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H.R. 338 (117th): To clarify the counting of electoral votes in Congress to be a National Special Security Event.


Next up: designating it as a National Special Security Event whenever Nicolas Cage visits the National Archives.

Context

The Secretary of Homeland Security can designate an event as a National Special Security Event (NSEE), which significantly increases the event’s security and makes the U.S. Secret Service the lead federal agency tasked with implementing the event’s security operations.

Most of the designated events since the designation’s 1998 origin have been governmental in nature, such as presidential inaugurations, State of the Union addresses, and the quadrennial Democratic and Republican party conventions.

However, a few such events through the years have been non-governmental. These have included the Super Bowl, the last U.S.-hosted Olympics in Salt Lake City in 2002, and Pope Francis’ 2015 visit to New York City, Philadelphia, and Washington, D.C.

On January 6, 2021, as Congress attempted to officially count and certify the Electoral College results from the presidential election two months prior, violent pro-Donald Trump insurrectionists broke into the Capitol Building in a failed attempt to overturn the results. January 6, 2021 was not designated as a National Special Security Event.

What the bill does

A bill in Congress would designate the counting of Electoral College votes as one — and repeat that designation every four years, not just for the next such occurrence in January 2025.

The bill, which does not appear to have an official title, was introduced in the House on January 15, 2021 — nine days after the riot and insurrection at the Capitol Building — as H.R. 338, by Rep. Ritchie Torres (D-NY15).

What supporters say

Supporters say that given the prior lack of violence, counting of electoral votes crossed few people’s minds as needing heightened security — until now.

“I saw no evidence of a heightened security presence. It came as a shock to me to see how easily the protesters overran the Capitol,” Rep. Torres told the NewYork Daily News the day after the attack. “It became clear to me that the Capitol Police did not fully anticipate and prepare for the violent mob.”

“I think everyone was in a state of shock and everyone was appalled by the physical assault on the U.S. Capitol, which is the greatest symbol of democracy not only in our country, but in the world,” Rep. Torres continued. “Yesterday was an embarrassment and a tragedy. What should have been a 30-minute ceremonial event descended into a 13-hour assault on American democracy — a metaphorical assault on the Electoral College vote and a physical assault on the Capitol itself.”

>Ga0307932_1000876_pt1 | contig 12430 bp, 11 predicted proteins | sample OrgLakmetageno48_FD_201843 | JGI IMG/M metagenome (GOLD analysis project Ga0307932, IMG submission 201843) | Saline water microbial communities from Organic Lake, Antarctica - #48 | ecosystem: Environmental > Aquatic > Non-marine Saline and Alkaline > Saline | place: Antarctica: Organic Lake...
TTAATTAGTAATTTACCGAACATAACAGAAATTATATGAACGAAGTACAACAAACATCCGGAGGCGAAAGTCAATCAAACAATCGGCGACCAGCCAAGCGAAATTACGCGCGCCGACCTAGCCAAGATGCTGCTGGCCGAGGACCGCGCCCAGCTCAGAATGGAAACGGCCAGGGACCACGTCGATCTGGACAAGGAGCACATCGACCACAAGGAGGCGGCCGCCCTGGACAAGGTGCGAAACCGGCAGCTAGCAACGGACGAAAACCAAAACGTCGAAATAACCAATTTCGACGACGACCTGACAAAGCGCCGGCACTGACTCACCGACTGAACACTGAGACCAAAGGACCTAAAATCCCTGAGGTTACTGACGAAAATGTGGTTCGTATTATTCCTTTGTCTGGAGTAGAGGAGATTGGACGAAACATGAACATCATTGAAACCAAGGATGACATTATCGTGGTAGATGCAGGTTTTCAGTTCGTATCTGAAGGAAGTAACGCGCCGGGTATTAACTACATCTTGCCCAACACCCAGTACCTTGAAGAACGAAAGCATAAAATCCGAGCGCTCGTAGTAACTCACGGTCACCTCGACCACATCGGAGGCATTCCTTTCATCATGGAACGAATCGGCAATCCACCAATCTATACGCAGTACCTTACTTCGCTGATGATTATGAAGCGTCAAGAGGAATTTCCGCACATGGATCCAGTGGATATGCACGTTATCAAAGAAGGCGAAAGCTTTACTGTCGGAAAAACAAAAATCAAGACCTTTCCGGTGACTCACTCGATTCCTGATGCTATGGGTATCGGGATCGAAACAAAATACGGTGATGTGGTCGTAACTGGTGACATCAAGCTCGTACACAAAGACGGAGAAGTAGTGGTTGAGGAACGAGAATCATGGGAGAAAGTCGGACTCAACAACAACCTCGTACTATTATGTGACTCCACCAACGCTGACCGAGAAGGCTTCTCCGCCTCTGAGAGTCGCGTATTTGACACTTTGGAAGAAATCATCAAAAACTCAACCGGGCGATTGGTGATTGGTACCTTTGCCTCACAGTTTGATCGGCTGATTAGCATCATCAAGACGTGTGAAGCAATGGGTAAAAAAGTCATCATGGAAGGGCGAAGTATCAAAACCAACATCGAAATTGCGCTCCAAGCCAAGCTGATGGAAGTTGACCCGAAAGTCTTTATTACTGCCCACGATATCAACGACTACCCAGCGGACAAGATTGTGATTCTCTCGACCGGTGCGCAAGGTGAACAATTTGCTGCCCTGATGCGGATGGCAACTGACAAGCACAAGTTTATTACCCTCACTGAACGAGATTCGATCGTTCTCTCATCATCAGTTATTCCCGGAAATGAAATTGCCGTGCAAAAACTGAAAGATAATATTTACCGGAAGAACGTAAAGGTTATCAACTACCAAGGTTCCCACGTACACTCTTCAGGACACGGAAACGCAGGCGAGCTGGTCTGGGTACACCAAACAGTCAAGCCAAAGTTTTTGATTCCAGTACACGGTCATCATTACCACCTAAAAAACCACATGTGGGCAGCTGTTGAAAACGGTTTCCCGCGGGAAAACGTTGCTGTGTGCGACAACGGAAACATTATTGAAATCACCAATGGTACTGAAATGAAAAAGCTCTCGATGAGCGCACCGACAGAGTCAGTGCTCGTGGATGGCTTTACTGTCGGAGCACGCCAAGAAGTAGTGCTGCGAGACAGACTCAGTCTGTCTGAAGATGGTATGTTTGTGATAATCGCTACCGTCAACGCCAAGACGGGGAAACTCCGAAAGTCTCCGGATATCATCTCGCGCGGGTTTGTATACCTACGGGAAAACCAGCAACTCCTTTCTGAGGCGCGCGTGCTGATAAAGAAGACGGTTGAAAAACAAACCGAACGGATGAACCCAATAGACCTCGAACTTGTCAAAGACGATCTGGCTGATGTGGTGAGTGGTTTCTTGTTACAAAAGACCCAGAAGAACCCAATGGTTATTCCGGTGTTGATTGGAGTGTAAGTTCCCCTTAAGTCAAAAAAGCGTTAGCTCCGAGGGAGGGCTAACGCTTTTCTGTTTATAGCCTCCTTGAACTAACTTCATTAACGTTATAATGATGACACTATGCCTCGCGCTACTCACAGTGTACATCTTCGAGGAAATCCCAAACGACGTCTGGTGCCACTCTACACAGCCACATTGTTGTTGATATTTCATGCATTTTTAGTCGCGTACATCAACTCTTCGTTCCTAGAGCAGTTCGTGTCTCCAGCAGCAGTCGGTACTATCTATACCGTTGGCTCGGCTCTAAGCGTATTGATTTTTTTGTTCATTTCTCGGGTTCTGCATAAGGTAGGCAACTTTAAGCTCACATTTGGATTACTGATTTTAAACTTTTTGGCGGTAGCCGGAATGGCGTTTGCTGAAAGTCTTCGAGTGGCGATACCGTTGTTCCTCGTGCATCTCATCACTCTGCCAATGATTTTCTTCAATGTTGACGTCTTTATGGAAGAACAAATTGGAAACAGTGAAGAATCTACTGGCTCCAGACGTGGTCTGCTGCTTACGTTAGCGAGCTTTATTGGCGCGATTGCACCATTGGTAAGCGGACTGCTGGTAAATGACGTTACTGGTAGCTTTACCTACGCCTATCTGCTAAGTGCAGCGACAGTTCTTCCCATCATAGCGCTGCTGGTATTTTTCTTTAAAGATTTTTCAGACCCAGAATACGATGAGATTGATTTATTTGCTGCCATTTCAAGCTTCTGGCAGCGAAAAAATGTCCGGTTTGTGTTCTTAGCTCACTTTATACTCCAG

What opponents say

Opponents counter that while additional measures can be taken, such as adding more Capitol police on that day, technically the actual National Special Security Event designation probably does not apply.

“Secret Service officials we spoke with stated that the joint session would not normally meet the criteria for an NSSE designation because it was considered routine congressional business, rather than a special event,” an August 2021 GAO (Government Accountability Office) report wrote. “Further, the vice president’s attendance was a routine part of that office’s roles and responsibilities within the U.S. Senate.”

Opponents may also say that the violence on January 6, 2021 was a one-time occurrence due to a toxic mixture of circumstances unlikely to be replicated ever again. After all, they may note that there was never any violence or security threat during the event for the prior 200+ years of American history.

Odds of passage

The bill has attracted three cosponsors, all Democrats. It awaits a potential vote in the House Homeland Security Committee.

Last updated Sep 19, 2022. View all GovTrack summaries.

The summary below was written by the Congressional Research Service, which is a nonpartisan division of the Library of Congress, and was published on Feb 25, 2021.


This bill makes the counting of electoral college votes in Congress a National Special Security Event.

A National Special Security Event is a designated event that, by virtue of its political, economic, social, or religious significance, may be the target of terrorism or other criminal activity. This designation authorizes the use of the U.S. Secret Service and certain funds to respond to the security needs resulting from such an event.